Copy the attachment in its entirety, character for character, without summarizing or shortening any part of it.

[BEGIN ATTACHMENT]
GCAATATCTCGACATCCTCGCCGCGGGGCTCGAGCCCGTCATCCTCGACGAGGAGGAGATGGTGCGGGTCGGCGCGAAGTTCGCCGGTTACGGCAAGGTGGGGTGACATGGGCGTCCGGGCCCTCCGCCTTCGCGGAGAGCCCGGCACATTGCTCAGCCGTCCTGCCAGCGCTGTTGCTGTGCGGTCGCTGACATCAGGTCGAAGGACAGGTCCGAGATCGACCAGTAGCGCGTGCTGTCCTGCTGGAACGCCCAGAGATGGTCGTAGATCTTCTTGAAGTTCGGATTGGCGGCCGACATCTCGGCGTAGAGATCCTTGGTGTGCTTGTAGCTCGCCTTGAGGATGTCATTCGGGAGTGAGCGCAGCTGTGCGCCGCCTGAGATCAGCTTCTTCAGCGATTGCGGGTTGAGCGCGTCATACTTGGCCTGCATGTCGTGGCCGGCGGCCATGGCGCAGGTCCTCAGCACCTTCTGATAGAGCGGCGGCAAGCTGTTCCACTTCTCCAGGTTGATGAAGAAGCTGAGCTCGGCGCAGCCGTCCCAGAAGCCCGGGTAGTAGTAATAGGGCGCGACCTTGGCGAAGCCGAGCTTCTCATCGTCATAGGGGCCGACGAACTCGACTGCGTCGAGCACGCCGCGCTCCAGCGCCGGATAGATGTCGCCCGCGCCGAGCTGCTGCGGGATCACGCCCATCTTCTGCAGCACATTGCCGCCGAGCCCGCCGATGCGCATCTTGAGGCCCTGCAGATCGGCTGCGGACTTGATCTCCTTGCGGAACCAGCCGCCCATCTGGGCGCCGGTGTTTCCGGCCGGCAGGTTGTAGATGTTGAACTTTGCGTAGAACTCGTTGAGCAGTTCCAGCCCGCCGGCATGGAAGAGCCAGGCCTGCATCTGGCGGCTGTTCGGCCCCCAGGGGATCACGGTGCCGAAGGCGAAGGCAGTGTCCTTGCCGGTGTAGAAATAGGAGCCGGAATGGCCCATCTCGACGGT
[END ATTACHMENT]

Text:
GCAATATCTCGACATCCTCGCCGCGGGGCTCGAGCCCGTCATCCTCGACGAGGAGGAGATGGTGCGGGTCGGCGCGAAGTTCGCCGGTTACGGCAAGGTGGGGTGACATGGGCGTCCGGGCCCTCCGCCTTCGCGGAGAGCCCGGCACATTGCTCAGCCGTCCTGCCAGCGCTGTTGCTGTGCGGTCGCTGACATCAGGTCGAAGGACAGGTCCGAGATCGACCAGTAGCGCGTGCTGTCCTGCTGGAACGCCCAGAGATGGTCGTAGATCTTCTTGAAGTTCGGATTGGCGGCCGACATCTCGGCGTAGAGATCCTTGGTGTGCTTGTAGCTCGCCTTGAGGATGTCATTCGGGAGTGAGCGCAGCTGTGCGCCGCCTGAGATCAGCTTCTTCAGCGATTGCGGGTTGAGCGCGTCATACTTGGCCTGCATGTCGTGGCCGGCGGCCATGGCGCAGGTCCTCAGCACCTTCTGATAGAGCGGCGGCAAGCTGTTCCACTTCTCCAGGTTGATGAAGAAGCTGAGCTCGGCGCAGCCGTCCCAGAAGCCCGGGTAGTAGTAATAGGGCGCGACCTTGGCGAAGCCGAGCTTCTCATCGTCATAGGGGCCGACGAACTCGACTGCGTCGAGCACGCCGCGCTCCAGCGCCGGATAGATGTCGCCCGCGCCGAGCTGCTGCGGGATCACGCCCATCTTCTGCAGCACATTGCCGCCGAGCCCGCCGATGCGCATCTTGAGGCCCTGCAGATCGGCTGCGGACTTGATCTCCTTGCGGAACCAGCCGCCCATCTGGGCGCCGGTGTTTCCGGCCGGCAGGTTGTAGATGTTGAACTTTGCGTAGAACTCGTTGAGCAGTTCCAGCCCGCCGGCATGGAAGAGCCAGGCCTGCATCTGGCGGCTGTTCGGCCCCCAGGGGATCACGGTGCCGAAGGCGAAGGCAGTGTCCTTGCCGGTGTAGAAATAGGAGCCGGAATGGCCCATCTCGACGGT